Can Schwab Hang On To Its Heavy Hitters?

Buying U.S. Trust is a gambit to keep them in the fold

They say a rising tide lifts all boats. Now, nine years into the longest economic expansion in the nation's history, it also seems clear that, over time, it can turn some rowboats into yachts. Thanks to a long-lasting bull market, more than 3.3 million households have more than $1 million in investable assets. And--thanks in part to baby boomers coming into their inheritances--that figure is expected to increase by about 15% this year.

So hundreds of thousands of folks who started out as average middle-class investors have turned into high-net-worth individuals--with an appetite for the kind of estate planning, tax planning, and other services that the wealthy have traditionally gotten from private banking and trust departments. To get them, these newly loaded investors have been moving their money out of their usual brokerage accounts and into private banks--an outflow that has reached $5 billion a year in assets from Charles Schwab & Co., says its president, David S. Pottruck.

On Jan. 13, Pottruck put his finger in the dike by agreeing to buy U.S. Trust Corp.--a 147-year-old asset-management firm that caters to the very wealthy--for $2.7 billion. "We were losing money to trust companies," says Pottruck. Now, U.S. Trust, whose average account is $7 million, will allow Schwab to hold on to its newly wealthy customers. "Do-it-yourself clients won't have to `graduate' to a full-service broker when their portfolio gets so large that they're nervous about running it themselves," says Cerulli Associates Inc. consultant Dennis Gallant.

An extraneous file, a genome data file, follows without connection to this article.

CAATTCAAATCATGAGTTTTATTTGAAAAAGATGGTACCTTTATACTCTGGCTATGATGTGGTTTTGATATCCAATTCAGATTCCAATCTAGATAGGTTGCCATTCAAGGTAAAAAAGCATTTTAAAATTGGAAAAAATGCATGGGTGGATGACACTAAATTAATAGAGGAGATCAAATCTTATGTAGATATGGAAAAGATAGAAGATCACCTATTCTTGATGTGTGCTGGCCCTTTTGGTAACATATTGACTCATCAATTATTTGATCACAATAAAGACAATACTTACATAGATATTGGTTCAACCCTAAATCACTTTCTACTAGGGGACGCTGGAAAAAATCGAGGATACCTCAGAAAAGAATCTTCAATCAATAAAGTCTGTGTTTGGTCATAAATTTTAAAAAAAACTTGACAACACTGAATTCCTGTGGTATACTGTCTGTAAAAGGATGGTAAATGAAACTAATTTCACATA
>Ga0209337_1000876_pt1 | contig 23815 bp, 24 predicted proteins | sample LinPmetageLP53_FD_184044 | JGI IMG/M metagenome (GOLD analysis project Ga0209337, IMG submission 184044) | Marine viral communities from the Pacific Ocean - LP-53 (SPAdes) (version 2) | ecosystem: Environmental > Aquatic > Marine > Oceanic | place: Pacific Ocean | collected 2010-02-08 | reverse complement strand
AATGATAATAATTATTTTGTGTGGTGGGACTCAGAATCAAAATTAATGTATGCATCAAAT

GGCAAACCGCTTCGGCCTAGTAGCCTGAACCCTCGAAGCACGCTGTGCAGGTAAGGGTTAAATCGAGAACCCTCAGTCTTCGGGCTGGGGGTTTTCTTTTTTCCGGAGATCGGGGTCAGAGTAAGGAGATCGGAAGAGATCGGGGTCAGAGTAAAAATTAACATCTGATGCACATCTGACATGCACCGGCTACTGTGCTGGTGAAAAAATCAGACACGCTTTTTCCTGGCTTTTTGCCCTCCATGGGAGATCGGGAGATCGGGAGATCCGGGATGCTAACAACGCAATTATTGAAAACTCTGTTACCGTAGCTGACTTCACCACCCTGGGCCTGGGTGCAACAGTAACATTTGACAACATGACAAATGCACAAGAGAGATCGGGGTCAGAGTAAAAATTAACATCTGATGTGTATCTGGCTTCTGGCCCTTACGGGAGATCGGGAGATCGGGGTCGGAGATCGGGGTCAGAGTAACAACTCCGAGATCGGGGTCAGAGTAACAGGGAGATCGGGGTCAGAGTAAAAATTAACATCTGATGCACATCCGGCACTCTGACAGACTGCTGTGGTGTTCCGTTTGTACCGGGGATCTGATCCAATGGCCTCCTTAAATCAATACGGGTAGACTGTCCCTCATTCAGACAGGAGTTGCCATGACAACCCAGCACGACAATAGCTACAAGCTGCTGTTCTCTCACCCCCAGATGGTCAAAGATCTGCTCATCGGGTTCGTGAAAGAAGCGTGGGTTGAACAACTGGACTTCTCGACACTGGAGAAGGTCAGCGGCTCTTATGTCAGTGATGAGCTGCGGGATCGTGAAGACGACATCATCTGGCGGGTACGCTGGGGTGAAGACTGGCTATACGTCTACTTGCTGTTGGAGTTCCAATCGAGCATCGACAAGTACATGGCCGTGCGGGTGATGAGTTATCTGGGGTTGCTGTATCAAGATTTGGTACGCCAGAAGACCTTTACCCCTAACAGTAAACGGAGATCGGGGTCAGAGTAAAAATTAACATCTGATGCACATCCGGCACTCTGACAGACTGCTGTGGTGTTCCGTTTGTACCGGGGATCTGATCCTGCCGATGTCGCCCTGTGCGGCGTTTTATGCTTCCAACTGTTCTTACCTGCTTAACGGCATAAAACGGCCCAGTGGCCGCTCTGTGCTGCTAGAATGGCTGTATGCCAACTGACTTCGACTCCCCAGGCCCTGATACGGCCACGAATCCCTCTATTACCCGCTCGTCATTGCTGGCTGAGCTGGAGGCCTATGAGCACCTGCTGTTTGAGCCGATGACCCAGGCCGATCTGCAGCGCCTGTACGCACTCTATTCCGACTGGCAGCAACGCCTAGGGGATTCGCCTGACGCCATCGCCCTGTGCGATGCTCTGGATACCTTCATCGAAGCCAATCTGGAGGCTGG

Acquiring U.S. Trust is certainly a new twist for Schwab, which brought millions of middle-class investors into the market. Pottruck makes clear that Schwab isn't abandoning its bread-and-butter clients, who on average have investable assets of $180,000, half in a Schwab account. "We're still a populist firm," he says.

But Schwab has about 175,000 customers--out of 6.6 million accounts--with investable assets of more than $1 million, and about 25,000 with assets of more than $5 million. That reflects the massive wealth minted by the bull market and the generational shift of wealth to baby boomers from their parents. Plus Americans are keeping a larger share of their wealth on Wall Street: 40.6% of family assets were bank accounts, bonds, stocks, mutual funds, etc., up from 36.6% in 1995, according to a Federal Reserve survey released Jan. 18. Almost one-fifth of families-a record 19.2%--own stocks directly.

MORE MERGERS. Schwab isn't the only firm trying to keep the newly rich and the average investor under the same roof. The latest deal is also part of the convergence of financial services, as other big banks and brokerages position themselves to offer both full-service advice and money management alongside online investing.

Bank and online broker Wachovia Corp., for instance, recently acquired Offitbank Holdings Inc., a trust company. And Merrill Lynch & Co. executives have spoken publicly about acquiring a trust to boost the company's existing services to the wealthy. Meanwhile, it has started to offer business owners "valuation services," to better help them figure out how much their business would fetch. Even Teachers Insurance & Annuity Association-College Retirement Equities Fund has since 1998 expanded its offerings to include trust services and estate planning, to cater to the 32,000 millionaires among its two million clients.

Congress' recent dismantling of the Glass-Steagall Act, which since the Depression had kept brokerage and banking businesses separate, could unleash a wave of deals similar to Schwab's. If that happens, Pottruck could lose some of the wind from his sails.

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